The Stones are My Ideas of Imagination was the final exhibition, curated by Mike Watson within the Database program, which closed the project’s calendar of residencies and workshops Speakin to the Walls, helded within the Museo Civico del Marmo in Carrara.
A resident curator at Nomas Foundation in Rome in 2012, Mike Watson has invited artists Graham Hudson, Robert Pettena and Andrew Rutt to work in Carrara during the months of September and November 2012.
During these months, a new approach to the concept of workshop was tested: the artist selects a target group of the population, but the workshop is managed horizontally – it’s not about the artist imparting a lecture. Rather, the interaction with the public shapes the work of the artist itself.
As suggested by the title of the exhibition, The Stones are My Ideas of Imagination – which adapts a famous quote by William Blake – the material resulting from the workshops has become the founding element of the works on display at the Museum of Marble in Carrara.
Graham Hudson contributed the results of research carried out with the students of Professor Francesco Galluzzi’s course in Aesthetics at the Fine Art Academy of Carrara. The group took into consideration the theme of ‘Speaking to Walls‘, devised by Maria Rosa Sossai (Alagroup) and Mike Watson and based on the work of Lacan.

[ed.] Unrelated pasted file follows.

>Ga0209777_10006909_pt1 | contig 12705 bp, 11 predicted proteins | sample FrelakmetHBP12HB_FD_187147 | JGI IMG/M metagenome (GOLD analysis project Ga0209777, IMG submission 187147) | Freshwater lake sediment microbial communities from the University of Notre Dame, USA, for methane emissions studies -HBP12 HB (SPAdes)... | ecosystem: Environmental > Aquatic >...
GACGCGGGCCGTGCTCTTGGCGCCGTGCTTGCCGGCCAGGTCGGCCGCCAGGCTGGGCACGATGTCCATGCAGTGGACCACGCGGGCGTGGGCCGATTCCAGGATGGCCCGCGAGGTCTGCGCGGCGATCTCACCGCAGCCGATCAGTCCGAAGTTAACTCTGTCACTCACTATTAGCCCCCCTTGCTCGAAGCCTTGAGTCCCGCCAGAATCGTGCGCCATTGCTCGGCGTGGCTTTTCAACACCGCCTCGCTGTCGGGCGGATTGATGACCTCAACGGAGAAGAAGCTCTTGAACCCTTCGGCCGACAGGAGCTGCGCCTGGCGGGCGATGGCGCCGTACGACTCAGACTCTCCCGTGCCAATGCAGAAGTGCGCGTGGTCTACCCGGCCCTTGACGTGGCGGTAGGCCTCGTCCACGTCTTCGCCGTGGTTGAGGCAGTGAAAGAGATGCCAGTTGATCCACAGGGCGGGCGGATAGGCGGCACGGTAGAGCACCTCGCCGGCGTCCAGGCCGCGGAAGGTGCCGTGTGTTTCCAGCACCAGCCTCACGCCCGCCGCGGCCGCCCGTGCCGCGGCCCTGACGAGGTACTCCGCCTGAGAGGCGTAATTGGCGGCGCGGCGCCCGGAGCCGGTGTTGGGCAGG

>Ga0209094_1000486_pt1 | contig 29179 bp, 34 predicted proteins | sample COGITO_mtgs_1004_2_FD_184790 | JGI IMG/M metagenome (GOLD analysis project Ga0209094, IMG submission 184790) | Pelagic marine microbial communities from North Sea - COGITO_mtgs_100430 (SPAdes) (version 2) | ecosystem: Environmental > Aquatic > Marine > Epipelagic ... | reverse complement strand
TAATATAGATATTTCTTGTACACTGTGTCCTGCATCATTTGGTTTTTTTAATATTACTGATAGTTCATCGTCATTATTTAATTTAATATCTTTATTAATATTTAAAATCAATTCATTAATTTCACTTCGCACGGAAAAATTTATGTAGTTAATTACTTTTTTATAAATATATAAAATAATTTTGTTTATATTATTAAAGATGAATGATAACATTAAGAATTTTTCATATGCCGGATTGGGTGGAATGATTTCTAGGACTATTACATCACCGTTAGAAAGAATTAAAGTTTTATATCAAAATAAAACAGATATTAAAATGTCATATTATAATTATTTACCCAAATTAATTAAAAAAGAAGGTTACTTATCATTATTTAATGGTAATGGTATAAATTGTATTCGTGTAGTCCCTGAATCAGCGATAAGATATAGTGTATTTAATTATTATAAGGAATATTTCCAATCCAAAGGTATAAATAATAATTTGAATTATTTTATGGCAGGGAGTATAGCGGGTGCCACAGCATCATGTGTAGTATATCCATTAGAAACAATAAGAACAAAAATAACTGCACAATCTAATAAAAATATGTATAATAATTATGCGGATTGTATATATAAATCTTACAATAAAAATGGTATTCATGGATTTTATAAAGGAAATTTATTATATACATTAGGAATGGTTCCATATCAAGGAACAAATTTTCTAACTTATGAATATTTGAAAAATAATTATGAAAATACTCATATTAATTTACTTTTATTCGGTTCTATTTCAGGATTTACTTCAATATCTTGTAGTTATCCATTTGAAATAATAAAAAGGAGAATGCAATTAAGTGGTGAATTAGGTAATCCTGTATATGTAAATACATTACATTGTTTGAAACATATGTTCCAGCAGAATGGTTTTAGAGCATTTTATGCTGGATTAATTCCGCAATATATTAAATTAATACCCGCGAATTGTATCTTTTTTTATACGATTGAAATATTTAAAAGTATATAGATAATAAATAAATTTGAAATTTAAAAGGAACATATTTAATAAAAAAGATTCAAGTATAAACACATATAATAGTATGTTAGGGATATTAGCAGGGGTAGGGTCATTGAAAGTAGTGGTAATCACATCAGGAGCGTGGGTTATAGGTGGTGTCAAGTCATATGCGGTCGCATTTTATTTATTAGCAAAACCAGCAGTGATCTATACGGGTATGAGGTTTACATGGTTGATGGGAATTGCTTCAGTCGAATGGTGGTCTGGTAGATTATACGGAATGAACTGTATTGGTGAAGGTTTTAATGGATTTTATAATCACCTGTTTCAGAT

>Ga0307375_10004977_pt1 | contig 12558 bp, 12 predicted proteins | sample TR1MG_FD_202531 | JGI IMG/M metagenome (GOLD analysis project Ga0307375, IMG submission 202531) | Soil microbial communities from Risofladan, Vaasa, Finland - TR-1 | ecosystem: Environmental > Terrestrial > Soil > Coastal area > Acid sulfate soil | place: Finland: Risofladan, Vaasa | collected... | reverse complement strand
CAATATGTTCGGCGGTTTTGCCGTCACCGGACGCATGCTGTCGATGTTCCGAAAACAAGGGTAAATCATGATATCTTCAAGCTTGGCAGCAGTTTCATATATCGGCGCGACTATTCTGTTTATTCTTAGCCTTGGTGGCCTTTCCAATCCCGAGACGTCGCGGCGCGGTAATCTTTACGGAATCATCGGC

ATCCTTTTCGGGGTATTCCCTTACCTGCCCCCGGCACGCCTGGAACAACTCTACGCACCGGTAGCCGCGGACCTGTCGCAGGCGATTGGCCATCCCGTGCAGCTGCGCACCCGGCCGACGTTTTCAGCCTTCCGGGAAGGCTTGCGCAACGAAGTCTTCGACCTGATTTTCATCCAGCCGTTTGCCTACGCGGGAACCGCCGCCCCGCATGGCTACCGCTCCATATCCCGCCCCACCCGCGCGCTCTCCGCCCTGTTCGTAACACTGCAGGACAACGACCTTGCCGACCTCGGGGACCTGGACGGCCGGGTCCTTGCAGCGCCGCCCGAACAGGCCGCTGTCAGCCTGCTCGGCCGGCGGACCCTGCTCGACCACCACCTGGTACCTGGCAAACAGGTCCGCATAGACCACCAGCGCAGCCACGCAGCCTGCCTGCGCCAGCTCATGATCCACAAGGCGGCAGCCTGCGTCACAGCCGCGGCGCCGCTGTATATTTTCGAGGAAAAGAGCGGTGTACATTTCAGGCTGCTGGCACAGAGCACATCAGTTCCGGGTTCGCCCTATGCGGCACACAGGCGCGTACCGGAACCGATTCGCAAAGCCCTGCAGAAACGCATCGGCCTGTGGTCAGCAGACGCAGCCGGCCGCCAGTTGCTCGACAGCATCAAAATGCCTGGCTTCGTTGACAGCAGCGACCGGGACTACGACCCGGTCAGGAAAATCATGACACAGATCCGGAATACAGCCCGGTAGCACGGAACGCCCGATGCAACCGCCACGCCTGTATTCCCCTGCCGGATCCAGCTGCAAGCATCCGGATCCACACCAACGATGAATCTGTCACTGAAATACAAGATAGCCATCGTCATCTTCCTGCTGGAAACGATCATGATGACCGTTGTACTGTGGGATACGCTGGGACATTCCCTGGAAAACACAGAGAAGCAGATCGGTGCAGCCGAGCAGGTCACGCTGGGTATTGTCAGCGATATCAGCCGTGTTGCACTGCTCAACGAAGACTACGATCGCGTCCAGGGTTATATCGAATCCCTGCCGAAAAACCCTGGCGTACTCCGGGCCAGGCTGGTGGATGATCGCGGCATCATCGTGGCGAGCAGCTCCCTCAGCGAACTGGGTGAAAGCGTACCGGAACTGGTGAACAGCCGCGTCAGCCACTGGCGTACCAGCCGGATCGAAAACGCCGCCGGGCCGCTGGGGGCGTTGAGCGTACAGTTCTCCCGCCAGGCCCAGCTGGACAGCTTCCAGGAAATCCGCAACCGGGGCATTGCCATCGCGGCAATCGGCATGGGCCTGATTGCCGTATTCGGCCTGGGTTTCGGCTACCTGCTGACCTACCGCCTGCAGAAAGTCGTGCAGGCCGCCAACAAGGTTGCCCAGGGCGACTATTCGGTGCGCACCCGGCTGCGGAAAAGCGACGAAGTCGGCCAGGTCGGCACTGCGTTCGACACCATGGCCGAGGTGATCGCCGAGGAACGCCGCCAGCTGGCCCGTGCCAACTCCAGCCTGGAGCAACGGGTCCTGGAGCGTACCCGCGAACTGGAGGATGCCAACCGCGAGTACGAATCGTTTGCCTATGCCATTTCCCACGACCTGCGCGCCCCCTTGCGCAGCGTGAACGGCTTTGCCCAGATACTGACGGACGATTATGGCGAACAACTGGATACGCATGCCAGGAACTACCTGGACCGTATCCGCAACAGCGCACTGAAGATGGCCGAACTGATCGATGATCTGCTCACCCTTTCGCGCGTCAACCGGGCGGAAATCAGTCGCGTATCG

Robert Pettena worked on the theme of Anarchism, entering into contact with both the quarrymen who work in the three quarries of Colonnata, Torano and Miseglia, and with the anarchist groups Germinal and Gogliardo Fiaschi, from the historic centre of Carrara.
Andrew Rutt engaged with sculptors from Studi Nicoli in Carrara, the oldest workshop still existing within the centre, giving voice to the craftsmen who actually execute and create marble works of art on behalf of international artists.
The exhibition also included works by Stefano Canto, an artist selected by the curator for his philological research into the creation of the Monolite, the obelisk which was placed in the Foro Italico in Rome in 1932 by Carrara native Renato Ricci and Benito Mussolini. The project traces a connection between Rome and Carrara, two cities linked by a historic relationship of power play and the will to submit beauty to the service of power.